I have a shameful confession to make. I read self-help. Tons of it. On a pretty regular basis. I love the daily affirmations, the journaling, the gooey “you go girl”-ness of it. In the course of my life, I have found the power of now, had the seat of my soul awakened, returned to love, and gotten in touch with the boyfriend within. I have attended workshops, followed gurus online, and meditated in the park with strangers. Don’t even get me started on Oprah. I can honestly say that many of the books I have read have moved my life into a better direction. I am aware of myself, take care of the things I know are important, and feel more and more comfortable each day being me, a major accomplishment if you knew the “me” years ago. That being said, I also realize the incredibly amount of bullshit that comes along with the genre. Composing letters that will never be sent to those who supposedly wronged you in the past does nothing but make you look crazy. Writing “I am all the love that I need” 50 times with your non-dominant hand only leaves you with carpal tunnel. Visualizing cashing a million dollar check when you cannot even pay the minimum on your credit cards is flat out delusional.
Because of (or in spite of) this self-help mania, I have fallen in love with a new series on HBO, “Enlightened,” starring Laura Dern. Dern, who developed the show along with “Freaks and Geeks” writer Mike White, plays Amy Jellicoe, a “Health and Beauty” executive who, after getting demoted following an epic, anger-fueled office-place meltdown, ships herself off to an island rehabilitation center and discovers that “Change is possible.” She returns to her old life with a new, self-help centered focus, determined to act upon the self she found in her awakening. For anyone who has tried to change any aspect of their lives, it is easy to see that some changes don’t take as easy as others. In Amy’s case, her new self is not only hard to maintain, it is also uncomfortable to watch. Watching characters painfully stumble through awkward situations and uncomfortable moments is a staple of today’s television. Successful shows such as “The Office” and “Curb Your Enthusiasm” have made their mark based solely on this premise. We seem to take pleasure in watching the painful foibles of others, laughing at them to fight off our uncomfortable connection with our own lives. Amy is no exception to this category. We cringe as she tries to win back her old job with grand ideas of corporate change and responsibility, only to be hidden away in the basement as a soul-crushing data-entry processor. We turn our heads from the screen as she reads a letter to her mom, knowing the promises held in that letter not only reveal her soul but will go unheard by a (seemingly) vacant woman. And with each of these moments, Amy looks to be the spiritual kin of Valerie Cherish, another HBO character who tried to return to glory through the one-season run of “The Comeback.”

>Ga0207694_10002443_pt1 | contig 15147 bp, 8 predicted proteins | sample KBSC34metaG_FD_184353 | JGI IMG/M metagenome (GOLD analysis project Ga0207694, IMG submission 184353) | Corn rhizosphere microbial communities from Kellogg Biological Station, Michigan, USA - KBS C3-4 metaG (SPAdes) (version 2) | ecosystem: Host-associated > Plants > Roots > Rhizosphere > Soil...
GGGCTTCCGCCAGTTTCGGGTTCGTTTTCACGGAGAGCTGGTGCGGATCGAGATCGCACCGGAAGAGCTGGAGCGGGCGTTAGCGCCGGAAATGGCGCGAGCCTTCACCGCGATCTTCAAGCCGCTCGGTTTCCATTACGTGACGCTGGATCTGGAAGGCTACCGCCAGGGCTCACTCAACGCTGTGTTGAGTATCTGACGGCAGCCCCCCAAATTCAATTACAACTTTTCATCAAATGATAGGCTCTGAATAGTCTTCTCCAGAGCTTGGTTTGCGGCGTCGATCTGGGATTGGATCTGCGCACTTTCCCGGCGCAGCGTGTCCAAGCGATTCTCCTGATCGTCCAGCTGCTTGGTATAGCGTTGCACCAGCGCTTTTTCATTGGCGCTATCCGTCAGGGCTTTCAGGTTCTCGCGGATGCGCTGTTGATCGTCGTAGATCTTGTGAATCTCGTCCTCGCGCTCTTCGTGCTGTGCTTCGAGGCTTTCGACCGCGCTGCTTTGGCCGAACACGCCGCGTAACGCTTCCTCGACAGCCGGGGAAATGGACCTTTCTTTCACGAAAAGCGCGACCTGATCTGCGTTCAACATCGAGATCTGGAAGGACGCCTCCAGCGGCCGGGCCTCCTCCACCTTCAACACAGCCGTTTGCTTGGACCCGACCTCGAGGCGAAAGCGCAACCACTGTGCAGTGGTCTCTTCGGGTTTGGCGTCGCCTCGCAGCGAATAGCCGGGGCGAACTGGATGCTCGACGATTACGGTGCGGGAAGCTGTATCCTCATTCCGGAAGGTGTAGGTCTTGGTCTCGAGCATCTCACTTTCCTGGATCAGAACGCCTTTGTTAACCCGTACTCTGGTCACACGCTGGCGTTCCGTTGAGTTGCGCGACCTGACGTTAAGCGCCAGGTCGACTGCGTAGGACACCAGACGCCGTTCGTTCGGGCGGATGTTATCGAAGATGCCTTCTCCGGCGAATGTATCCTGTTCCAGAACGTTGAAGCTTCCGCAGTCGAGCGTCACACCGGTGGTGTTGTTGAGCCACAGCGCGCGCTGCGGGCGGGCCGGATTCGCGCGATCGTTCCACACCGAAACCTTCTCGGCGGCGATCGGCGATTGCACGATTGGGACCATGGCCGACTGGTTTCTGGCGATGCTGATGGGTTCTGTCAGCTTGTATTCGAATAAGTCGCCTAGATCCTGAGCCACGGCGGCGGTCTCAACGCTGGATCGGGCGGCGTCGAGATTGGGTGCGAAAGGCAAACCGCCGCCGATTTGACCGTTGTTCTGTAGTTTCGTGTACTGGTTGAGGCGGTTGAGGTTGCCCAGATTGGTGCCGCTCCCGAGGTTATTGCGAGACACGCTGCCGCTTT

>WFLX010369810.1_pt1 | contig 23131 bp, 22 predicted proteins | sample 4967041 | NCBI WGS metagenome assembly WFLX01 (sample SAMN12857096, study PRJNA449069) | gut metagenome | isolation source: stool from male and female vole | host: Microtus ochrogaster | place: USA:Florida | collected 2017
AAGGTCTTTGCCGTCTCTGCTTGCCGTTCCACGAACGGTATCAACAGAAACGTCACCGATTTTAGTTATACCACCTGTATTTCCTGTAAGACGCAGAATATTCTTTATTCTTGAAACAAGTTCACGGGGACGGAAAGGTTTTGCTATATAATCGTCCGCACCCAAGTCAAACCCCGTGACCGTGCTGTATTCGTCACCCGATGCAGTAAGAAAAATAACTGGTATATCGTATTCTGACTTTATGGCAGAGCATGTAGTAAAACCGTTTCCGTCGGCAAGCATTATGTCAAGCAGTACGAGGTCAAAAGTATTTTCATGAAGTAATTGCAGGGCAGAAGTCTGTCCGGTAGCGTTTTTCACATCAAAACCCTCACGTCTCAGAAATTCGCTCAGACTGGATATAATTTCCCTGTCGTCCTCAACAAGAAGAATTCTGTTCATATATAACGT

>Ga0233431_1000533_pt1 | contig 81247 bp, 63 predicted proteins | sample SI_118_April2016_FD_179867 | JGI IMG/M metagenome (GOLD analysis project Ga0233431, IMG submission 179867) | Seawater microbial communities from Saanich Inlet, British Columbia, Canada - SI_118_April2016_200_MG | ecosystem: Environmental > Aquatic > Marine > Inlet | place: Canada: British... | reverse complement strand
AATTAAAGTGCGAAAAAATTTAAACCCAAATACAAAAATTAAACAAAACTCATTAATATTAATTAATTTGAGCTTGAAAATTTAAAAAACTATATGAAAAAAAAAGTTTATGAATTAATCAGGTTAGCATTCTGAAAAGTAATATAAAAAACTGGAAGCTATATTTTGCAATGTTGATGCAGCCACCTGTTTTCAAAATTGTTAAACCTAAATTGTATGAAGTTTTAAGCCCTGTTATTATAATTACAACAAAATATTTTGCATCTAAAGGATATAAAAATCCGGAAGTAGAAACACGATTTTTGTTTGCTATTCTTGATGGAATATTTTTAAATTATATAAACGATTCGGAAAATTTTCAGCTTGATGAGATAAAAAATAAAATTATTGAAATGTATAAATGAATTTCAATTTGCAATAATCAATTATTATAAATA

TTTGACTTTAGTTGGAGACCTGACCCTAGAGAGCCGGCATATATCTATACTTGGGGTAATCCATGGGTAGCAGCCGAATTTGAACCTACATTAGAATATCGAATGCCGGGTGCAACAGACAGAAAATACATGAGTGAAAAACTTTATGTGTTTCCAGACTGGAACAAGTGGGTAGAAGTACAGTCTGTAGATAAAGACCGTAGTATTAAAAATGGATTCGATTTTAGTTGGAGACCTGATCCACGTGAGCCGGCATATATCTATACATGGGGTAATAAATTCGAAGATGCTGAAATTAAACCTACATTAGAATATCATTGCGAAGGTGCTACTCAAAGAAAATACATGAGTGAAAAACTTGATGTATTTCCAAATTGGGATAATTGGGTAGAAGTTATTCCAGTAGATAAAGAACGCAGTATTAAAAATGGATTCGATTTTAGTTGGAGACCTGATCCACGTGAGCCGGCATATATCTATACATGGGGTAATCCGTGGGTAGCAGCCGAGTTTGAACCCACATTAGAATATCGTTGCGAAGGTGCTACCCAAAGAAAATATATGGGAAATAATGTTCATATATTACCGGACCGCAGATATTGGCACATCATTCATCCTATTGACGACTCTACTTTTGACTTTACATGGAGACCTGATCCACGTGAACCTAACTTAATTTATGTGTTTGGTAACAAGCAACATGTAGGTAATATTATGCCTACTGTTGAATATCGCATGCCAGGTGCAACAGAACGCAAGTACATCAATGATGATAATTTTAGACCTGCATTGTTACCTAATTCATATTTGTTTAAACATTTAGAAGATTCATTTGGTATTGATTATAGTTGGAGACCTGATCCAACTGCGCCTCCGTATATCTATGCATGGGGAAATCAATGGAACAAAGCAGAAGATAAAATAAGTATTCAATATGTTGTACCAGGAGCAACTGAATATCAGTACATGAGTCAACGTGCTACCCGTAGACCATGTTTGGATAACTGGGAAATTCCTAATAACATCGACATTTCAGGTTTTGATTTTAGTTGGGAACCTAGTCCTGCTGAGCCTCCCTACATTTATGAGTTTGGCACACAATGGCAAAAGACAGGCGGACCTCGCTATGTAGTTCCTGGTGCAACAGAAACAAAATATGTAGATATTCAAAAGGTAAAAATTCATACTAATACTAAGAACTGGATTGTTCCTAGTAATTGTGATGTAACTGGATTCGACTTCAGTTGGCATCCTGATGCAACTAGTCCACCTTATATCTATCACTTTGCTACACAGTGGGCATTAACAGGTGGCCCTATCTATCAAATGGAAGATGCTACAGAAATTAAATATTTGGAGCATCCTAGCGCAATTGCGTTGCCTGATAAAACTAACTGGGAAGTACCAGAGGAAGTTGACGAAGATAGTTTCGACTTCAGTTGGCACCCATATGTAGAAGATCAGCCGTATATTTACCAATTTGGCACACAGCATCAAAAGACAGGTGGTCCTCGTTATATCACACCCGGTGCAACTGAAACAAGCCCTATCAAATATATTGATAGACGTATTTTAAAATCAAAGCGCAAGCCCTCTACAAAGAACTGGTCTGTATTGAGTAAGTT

And yet Amy’s journey, in a pleasing surprise, is quite different. Amy is not a one-note annoyance, hell bent on reveling in our ugliest flaws. Instead, Amy has become one of the most likable of the “unlikable” characters we see on the small screen. In fact, I would even go as far as to say Amy, and “Enlightened” as a whole, has grown into one of the most soulfully honest series on television right now. Amy has become a character we not only scorn but root for, a rarity for a show pegged as a comedy. Take the series 6th episode, “Sandy.” In the episode, Any receives an unexpected visit from one of her closest friends, Sandy, played lovingly by Robin Wright. Amy adores Sandy, believes she can tell her anything, recover from any problem that might arise in their friendship, be the person she is and not the character she pretends to be around others. A surprise visit from Sandy sends Amy into fits of happiness we haven’t yet seen from her. Someone finally understands her. We are shown all of this within the first five minutes of the show, which in television mean “things will go wrong from here.” The viewer fully expects Amy to ruin her friendship with Sandy through her sheer Amyness. Instead of becoming uncomfortable, however, what unfold becomes infinitely sad. I don’t want to reveal too much about the episode other than to say that by the end, it had me in tears, reflecting on failed friendships of my past. “Sandy” could have been a painful excursion into a characters inability to connect with others, but turns out to be a subtle and even moving meditation on our own fears of not being enough for those we love. As beautifully directed by Jonathan Demme, the episode is easily one of the best to air on television this year.
“Enlightened” is not easy to describe, which probably accounts for its low viewership. It is not quite a comedy, not quite a drama. What it is is wholly original. It is unlike almost anything on television now. It is a show that has grown over time, becoming something powerful and wrought with feeling. Eckhart Tolle would be proud.